The road was but partially made and little attended to, therefore its condition in wet weather was most wretched, and in years long passed I have heard maledictions, both loud and frequent, vented upon it, and at intervals in each year I have seen carts with nearly a hundred-weight of clay adhering to each wheel after passing through it. When thoroughly and properly formed, about 1870 or a little later, possibly, Red Lane, as a title, was superseded by "Redcliffe Road," and another excellent route to Mapperley provided. The junction of the three highways to Mapperley Plains from Mansfield Road occurs at, or near to, the foot of the last hill when going up, and this was formerly a continuation of old Red Lane to the Plains.

The next part to be brought under notice will be what is now known as the Market Place, together with some of the adjacent thoroughfares, etc. It is referred to in the Records, vol. i., pp. 366-7, in 1214 and 1287, as "the Saturday Market" (Forum Sabbati), and "Market-sted" on p. 410, 1396. The term "Saturday Market" in former times made it clear that it could not apply to the market at Weekday Cross (Forum Cotidianum), for the markets were held there on five days in each week (commencing on Monday). The town was divided into two boroughs by the Normans—French and English—and as shown on Thoroton's and other old plans, the Market Place was divided by a wall, breast high, into two parts ; the French mainly to the south and west, and English to the north and east.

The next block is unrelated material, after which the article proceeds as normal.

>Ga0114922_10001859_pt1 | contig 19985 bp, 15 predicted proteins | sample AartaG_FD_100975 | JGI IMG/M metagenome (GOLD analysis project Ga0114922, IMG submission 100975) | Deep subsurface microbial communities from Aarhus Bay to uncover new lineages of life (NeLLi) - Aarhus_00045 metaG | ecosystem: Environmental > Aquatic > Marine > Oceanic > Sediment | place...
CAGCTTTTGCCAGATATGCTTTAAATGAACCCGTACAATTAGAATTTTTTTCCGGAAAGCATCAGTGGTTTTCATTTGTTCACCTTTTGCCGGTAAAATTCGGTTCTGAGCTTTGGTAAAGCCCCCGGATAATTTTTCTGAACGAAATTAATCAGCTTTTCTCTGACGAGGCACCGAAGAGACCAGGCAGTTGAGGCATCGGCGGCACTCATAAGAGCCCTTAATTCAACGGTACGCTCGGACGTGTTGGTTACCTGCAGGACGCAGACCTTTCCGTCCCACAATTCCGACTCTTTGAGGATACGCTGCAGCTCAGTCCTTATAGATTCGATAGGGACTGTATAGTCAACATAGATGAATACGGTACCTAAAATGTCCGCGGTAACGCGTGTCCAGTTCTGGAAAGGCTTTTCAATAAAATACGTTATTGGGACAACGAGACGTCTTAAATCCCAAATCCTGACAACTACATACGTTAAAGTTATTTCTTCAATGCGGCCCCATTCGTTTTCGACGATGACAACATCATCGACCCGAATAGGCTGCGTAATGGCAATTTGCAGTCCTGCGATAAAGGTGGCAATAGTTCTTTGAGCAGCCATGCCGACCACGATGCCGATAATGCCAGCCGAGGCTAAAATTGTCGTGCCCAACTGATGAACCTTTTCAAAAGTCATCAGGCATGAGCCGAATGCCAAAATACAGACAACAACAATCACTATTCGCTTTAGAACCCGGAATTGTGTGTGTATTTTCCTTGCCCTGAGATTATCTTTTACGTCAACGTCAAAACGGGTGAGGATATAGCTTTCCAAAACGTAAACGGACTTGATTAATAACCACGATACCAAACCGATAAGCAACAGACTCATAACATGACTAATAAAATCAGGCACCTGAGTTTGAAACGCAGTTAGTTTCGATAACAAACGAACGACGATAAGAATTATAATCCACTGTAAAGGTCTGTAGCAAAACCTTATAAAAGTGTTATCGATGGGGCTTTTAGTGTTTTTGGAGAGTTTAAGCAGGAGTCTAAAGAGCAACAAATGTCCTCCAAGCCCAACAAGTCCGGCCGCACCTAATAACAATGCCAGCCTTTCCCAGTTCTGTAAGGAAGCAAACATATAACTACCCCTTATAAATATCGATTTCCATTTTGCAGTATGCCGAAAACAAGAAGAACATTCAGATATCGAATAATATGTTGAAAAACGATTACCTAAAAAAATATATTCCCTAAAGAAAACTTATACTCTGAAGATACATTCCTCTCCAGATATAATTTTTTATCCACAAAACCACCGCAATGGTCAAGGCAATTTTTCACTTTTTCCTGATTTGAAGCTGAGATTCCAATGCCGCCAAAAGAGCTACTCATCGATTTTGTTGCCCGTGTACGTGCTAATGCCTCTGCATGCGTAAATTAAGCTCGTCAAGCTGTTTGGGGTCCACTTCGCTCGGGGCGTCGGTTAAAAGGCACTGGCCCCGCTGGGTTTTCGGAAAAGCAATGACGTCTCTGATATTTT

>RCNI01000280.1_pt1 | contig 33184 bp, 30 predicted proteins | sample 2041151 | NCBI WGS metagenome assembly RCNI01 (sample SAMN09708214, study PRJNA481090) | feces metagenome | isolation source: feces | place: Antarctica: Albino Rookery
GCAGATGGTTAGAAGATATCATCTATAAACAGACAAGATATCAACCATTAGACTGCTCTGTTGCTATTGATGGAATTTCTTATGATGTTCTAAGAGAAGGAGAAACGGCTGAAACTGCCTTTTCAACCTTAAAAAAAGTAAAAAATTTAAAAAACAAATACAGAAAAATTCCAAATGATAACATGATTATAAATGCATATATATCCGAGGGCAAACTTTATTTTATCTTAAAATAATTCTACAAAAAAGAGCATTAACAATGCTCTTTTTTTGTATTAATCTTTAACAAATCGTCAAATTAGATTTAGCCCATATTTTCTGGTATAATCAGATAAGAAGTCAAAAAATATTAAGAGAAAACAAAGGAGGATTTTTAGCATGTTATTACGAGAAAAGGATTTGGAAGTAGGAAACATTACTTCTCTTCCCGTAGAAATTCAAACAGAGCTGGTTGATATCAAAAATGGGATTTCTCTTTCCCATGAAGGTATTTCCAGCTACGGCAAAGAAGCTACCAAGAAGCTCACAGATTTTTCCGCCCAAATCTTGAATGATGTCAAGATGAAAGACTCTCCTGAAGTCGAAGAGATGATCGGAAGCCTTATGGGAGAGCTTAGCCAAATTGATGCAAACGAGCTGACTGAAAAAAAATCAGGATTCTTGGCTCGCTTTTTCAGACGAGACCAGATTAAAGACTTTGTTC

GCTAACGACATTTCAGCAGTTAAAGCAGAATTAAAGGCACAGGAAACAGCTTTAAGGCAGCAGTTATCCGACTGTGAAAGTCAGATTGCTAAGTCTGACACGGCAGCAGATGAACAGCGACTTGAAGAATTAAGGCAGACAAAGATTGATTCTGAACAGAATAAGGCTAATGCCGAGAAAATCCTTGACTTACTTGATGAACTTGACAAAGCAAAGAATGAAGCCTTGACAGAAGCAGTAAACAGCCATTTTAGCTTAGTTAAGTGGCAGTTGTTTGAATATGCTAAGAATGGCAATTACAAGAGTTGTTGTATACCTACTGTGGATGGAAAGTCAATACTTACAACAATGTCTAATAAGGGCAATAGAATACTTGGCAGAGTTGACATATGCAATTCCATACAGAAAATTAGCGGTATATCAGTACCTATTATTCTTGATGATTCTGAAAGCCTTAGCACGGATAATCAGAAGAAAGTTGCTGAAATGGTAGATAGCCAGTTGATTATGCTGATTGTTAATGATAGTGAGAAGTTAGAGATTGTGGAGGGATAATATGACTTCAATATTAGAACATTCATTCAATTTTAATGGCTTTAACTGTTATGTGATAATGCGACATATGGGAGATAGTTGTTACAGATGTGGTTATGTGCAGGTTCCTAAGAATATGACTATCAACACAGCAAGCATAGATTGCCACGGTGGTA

The wall, in which there was a number of openings (Thoroton shows nine) commenced near to but below Bargate (Chapel Bar). It was somewhat curved, and ran within a short distance of where the Exchange now stands; it remained until 1713, when it was removed. There were once two Town Halls—one, English (Mont Hall) in Weekday Cross, and the other, French, at the corner of what is now called Wheeler Gate and Friar Lane, which was known as Mothall or the Moothall. From 1448, by the important charter of Henry VI., Nottingham had one mayor, though composed of two boroughs, but it had two sheriffs, two coroners, two sets of juries, and two chamberlains, and so continued until 1835, when a new Act of Parliament came into force.